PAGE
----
Easy money policies a boon for Hong Kong real estate sector
Experts say money generated by loose policies usually goes into perceived secure markets or riskier assets for opportunistic returns
With excess investment dollars being generated by loose economic policies by the major central banks, global investors are looking for places to park their money.
For real estate specifically, investor demand tends to be polarised, according to property consultants.
"They are focusing either on perceived safe markets with defensive characteristics or seek to target higher, more opportunistic returns via investment in riskier assets," said David Raven, regional director, Asia Pacific capital markets at JLL Hong Kong.
Considered as a safe market, Hong Kong would benefit and see an increase in activity and upward price pressure after a dull 2013, he said.
"Prime Hong Kong real estate is considered defensive and safe. The economy is stable, there is strong governance and rule of law, the current interest-rate environment makes it possible for investors to achieve immediate positive returns and yet the market benefits from China's strong growth drivers," he said.
Meanwhile, there is a tight supply of land and commercial property in the city. "All of this puts upward pricing pressure on the market," said Raven.
However, Dennis Fung, the head of Asia-Pacific forecasting at DTZ, reckons the rebound cannot be taken as an early signal of market revival.
Activity was largely supported by Citi Group's HK$5.42 billion purchase of a large office building in Kowloon East.
Over the past 18 months in which price increases in Hong Kong have remained relatively subdued, other global markets such as London, New York, San Francisco, Sydney and Tokyo have moved at a quicker pace.
"This could lead to some investors writing a credible investment plan towards investing in Hong Kong," said Raven.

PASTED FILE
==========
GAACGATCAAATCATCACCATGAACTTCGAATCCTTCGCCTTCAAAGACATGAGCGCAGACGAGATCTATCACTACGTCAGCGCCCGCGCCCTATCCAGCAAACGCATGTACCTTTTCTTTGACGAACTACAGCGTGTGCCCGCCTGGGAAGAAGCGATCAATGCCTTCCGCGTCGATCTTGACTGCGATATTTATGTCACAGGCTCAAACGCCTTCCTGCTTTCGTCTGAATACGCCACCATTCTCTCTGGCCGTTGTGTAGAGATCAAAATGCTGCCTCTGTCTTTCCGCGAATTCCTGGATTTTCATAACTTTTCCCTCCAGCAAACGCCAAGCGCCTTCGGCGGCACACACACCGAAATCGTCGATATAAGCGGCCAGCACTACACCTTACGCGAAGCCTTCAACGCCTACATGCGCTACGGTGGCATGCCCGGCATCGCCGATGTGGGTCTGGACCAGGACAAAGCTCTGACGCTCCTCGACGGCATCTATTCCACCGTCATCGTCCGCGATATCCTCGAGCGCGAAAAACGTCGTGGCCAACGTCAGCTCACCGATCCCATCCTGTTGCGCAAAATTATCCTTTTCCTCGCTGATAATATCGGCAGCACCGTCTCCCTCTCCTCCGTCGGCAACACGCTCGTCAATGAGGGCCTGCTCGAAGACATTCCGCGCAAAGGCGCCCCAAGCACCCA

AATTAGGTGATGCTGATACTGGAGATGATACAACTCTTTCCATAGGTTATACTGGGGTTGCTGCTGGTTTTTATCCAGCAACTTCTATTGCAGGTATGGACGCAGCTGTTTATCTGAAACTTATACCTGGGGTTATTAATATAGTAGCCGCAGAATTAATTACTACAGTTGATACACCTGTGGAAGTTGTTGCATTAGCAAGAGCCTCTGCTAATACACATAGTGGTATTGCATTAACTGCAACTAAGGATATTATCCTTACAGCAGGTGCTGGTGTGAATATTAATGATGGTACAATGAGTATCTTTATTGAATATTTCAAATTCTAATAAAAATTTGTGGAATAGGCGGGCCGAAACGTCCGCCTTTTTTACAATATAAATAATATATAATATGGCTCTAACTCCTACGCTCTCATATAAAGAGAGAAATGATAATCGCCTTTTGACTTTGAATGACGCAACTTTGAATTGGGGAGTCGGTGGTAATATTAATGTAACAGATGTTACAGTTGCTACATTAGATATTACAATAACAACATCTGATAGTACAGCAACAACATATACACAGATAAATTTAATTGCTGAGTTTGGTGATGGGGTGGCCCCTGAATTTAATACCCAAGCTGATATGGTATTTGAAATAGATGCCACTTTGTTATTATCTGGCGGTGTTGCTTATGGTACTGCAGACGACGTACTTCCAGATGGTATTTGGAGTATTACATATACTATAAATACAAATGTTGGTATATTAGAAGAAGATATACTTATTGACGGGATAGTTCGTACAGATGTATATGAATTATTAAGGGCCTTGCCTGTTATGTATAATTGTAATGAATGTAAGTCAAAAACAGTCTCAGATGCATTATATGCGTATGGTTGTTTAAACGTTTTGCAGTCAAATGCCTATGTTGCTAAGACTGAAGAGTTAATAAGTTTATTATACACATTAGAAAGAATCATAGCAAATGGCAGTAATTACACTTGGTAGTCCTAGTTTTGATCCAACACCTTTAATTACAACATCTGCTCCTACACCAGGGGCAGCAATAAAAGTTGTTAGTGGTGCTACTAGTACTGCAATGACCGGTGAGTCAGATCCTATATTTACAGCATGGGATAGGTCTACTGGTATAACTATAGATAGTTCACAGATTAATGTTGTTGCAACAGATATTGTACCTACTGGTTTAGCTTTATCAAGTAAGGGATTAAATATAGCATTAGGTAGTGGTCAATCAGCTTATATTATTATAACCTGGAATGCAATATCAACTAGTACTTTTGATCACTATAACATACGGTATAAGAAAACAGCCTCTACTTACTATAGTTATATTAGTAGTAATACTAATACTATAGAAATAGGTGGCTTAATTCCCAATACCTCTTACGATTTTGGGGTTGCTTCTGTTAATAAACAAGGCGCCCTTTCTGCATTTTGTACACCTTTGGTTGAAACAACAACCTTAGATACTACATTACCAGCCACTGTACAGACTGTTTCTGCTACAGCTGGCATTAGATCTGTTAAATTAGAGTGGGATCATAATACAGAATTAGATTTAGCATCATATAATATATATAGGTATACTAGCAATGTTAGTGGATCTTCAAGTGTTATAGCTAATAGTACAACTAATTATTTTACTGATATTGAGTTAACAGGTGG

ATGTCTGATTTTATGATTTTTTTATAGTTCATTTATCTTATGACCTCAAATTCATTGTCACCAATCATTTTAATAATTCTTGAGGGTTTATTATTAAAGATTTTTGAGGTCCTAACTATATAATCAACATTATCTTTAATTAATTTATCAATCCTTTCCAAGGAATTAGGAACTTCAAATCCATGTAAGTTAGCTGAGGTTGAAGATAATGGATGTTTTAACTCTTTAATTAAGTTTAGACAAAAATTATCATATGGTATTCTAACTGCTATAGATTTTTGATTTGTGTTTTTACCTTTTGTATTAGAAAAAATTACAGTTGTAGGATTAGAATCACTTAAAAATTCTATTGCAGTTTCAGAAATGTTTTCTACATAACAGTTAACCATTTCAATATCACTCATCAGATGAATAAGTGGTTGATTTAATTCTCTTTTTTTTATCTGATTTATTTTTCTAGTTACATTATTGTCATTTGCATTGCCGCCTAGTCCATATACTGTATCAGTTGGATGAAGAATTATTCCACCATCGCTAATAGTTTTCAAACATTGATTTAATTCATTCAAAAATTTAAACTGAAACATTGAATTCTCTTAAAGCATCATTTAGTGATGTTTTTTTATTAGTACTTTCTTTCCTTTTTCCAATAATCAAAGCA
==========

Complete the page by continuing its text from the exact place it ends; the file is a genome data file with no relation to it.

According to JLL, investment activity of commercial real estate globally saw volumes up 28 per cent to US$297 billion in the first half when compared with the same period in 2013. US and Europe have continued to see strong growth in transactional volumes over the first half, with gains of 44 per cent and 37 per cent respectively.
In Hong Kong, its transaction activity in the second quarter rebounded 46 per cent year on year to US$2.2 billion. This is the highest volume since the first quarter of 2013, when the government implemented double stamp duty to curb speculative investment, according to DTZ.
"Whilst they do not like it, buyers have adapted to the governments' cooling measures and the market is now acting more normally albeit with higher 'friction' costs between trades. This has and will continue to limit liquidity. However, importantly, it hasn't killed it," said Raven.
As all investors become frustratingly familiar with additional costs, the trading of assets will return and investment volumes will increase, he said.
But he warned that most of these markets including Hong Kong have been driven by the weight of money targeting the sector and not necessarily the old fundamentals of expected future growth. "When global economic policy returns to some form of long-term normal trend, some of the yields people have been accepting in these global cities will appear challenging," he said.